Telegram is a cloud-based instant messaging service, that allows users to send multimedia messages and make voice and video calls.
It was founded by Nikolai and Pavel Durov in 2013 – founders of Russian social media platform VK (the largest in its domestic market). Initially headquartered in St Petersburg, the Telegram team has repeatedly changed jurisdiction to evade problematic regulations. The operation is currently headquartered in Dubai, after stints in London (where it is legally registered), Berlin, and Singapore.
Telegram was created with a view to challenging the primacy of WhatsApp. It differs from the latter in allowing users to access accounts from multiple devices. Its makers also claim that its multi-data centre infrastructure and encryption makes it more secure than its Facebook-owned rival.
Users are able to have ‘secret chats’, which see messages stored on devices as opposed to the cloud. Messages can also be set to self-destruct – akin to Snapchat.
It has, however, drawn criticism from security experts, who point to the lack of default end-to-end encryption, and its proprietary encryption protocol. One-time login passwords conveyed by SMS have been intercepted by hackers in Iran, Russia, Brazil, and Germany (by the police in the last case).
Nonetheless, when users are looking for a secure service, Telegram seems to be where they defect. We saw this in 2013 when surveillance fears were raised around Kakao Talk in South Korea, and again in 2019 during the Hong Kong protests against the Chinese government. Belarus is the latest hotspot where Telegram has proven essential in 2020.
Telegram uses an open API, and welcomes developers to create their own Telegram apps. Samsung took advantage of this, launching Socializer Messenger in 2015.
Developers are also invited to create bots and users can create sticker sets. As well as sending messages, users can subscribe to ‘channels’, which allow creators to send messages to subscribers.
Telegram does not sell ads – stating that the access to personal data gained by advertisers would go against its ethos. Funding thus far comes privately from Pavel Durov. It has stated that it would turn to user donations or a freemium model to raise revenue if necessary. In its own words, “Making profits will never be an end-goal for Telegram.”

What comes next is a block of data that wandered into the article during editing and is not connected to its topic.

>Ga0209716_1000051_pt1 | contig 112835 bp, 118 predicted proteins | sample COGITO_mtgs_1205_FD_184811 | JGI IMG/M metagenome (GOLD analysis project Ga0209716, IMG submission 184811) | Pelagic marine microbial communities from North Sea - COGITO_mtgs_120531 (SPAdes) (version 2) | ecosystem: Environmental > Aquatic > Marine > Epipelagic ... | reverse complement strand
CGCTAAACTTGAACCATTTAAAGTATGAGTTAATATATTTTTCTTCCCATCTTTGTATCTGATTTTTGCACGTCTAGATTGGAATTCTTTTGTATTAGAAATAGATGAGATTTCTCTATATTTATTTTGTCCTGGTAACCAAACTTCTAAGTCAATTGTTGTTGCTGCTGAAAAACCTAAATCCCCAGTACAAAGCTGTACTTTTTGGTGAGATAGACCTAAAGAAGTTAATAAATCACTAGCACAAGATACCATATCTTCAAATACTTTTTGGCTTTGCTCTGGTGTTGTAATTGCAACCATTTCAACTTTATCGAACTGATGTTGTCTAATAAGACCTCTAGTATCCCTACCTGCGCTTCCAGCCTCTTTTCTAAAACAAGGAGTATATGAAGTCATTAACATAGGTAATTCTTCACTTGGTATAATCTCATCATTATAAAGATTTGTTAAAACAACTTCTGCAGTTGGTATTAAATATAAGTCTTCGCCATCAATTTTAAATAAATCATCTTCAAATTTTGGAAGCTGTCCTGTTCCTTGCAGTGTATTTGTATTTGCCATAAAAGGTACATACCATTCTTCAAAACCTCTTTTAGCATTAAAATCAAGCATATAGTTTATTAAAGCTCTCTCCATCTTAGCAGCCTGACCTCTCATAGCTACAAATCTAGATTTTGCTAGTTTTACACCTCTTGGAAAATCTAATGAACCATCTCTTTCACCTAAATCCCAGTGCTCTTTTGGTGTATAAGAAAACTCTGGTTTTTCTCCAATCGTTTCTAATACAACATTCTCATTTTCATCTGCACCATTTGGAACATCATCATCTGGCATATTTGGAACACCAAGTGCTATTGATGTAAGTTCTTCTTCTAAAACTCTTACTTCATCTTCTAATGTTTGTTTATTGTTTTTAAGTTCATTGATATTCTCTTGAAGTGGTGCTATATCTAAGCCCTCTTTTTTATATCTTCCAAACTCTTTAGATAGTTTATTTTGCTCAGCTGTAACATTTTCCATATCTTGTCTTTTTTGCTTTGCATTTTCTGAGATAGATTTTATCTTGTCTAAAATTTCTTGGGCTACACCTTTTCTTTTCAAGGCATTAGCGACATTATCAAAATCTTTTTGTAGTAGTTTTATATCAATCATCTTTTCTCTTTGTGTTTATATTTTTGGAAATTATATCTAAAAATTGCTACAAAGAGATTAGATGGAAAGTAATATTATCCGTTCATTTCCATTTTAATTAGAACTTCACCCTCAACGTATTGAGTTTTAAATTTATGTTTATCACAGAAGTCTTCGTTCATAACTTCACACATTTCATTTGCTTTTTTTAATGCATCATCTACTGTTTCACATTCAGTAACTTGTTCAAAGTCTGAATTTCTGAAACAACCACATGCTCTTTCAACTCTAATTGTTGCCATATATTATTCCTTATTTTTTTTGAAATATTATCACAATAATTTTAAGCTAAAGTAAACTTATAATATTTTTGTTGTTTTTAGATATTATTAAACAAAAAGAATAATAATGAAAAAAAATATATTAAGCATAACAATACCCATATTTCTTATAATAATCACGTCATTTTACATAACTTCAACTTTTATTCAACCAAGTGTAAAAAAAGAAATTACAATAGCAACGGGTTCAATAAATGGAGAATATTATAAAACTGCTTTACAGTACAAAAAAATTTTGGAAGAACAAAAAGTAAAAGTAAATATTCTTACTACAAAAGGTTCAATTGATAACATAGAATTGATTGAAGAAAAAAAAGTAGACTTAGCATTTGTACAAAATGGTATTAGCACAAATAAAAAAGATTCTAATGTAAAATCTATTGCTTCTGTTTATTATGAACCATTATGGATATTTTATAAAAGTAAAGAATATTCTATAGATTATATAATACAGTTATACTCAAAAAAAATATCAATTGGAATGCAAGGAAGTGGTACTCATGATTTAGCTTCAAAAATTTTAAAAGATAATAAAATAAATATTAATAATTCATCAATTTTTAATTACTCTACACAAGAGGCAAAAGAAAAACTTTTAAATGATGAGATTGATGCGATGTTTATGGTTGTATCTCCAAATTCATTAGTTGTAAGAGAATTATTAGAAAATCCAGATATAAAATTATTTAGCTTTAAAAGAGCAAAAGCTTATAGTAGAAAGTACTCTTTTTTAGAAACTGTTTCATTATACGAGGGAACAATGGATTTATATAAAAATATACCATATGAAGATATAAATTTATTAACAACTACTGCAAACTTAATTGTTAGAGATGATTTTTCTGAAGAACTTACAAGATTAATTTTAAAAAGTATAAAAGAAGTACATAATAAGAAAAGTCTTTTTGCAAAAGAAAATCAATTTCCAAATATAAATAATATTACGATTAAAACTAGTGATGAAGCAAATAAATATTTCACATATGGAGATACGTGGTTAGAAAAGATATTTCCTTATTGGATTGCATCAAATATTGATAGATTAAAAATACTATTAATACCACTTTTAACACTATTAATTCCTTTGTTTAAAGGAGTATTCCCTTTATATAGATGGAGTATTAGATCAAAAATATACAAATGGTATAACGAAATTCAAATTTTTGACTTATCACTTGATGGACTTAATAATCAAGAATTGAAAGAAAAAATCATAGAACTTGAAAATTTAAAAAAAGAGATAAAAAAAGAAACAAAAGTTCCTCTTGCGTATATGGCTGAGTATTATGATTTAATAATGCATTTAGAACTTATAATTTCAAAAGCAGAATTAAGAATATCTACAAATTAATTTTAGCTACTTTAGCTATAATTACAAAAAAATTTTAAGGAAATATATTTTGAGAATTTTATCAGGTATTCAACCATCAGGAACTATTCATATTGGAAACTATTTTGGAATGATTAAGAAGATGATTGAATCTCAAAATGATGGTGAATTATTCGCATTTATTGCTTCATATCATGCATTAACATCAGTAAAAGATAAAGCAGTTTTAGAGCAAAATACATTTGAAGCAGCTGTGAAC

In March 2018, Telegram privately launched cryptocurrency Gram to selected investors. Intended to be a cryptocurrency for the people, it hit the rocks when US SEC declared it was
Telegram operates in relatively secrecy, and emphasises its commitment to freedom from market pressures as well as from any nationally-imposed constraints. The flow of information is therefore relatively limited. So, what do we know? Read on to see the Telegram stats to which we have recourse.
Table of Contents
|HQ||London, UK (legal); Dubai, UAE (operational)|
|People||Nikolai Durov (cofounder), Pavel Durov (cofounder, CEO)|
Key Telegram User Statistics
|Telegram MAU, millions|
|Daily messages sent on Telegram|
Other Key Telegram Statistics
- In April 2020, Telegram reported 1.5 million new users daily (Telegram)
- Telegram was in the top-10 most downloaded apps globally in Q2 and Q3 2020, with around 80 million downloads in both (Sensor Tower)
- Telegram the most-downloaded social media app in 20 countries (Telegram)
- Telegram is targeting 1 billion users by 2022 (Monfex)
- 365 million lifetime downloads of Telegram, as of August 2019 (Sensor Tower)
- 500 million Android downloads of Telegram, as of May 2020 (9to5google.com)
- An estimated 50 million Telegram users in Iran, with estimated penetration of 56%, before 2018 ban (BBC)
- A data breach in March 2020 showed 42 million Iranian users of third-party version of Telegram (Comparitech)
- Estimated 18 million Telegram users in Uzbekistan (Khikmatilla Ubaydullaev)
- Short WhatsApp bans in Brazil in 2015 (48 hours) and 2016 (72 hours) sent 5.7 million and 7 million new users to Telegram respectively (Quartz)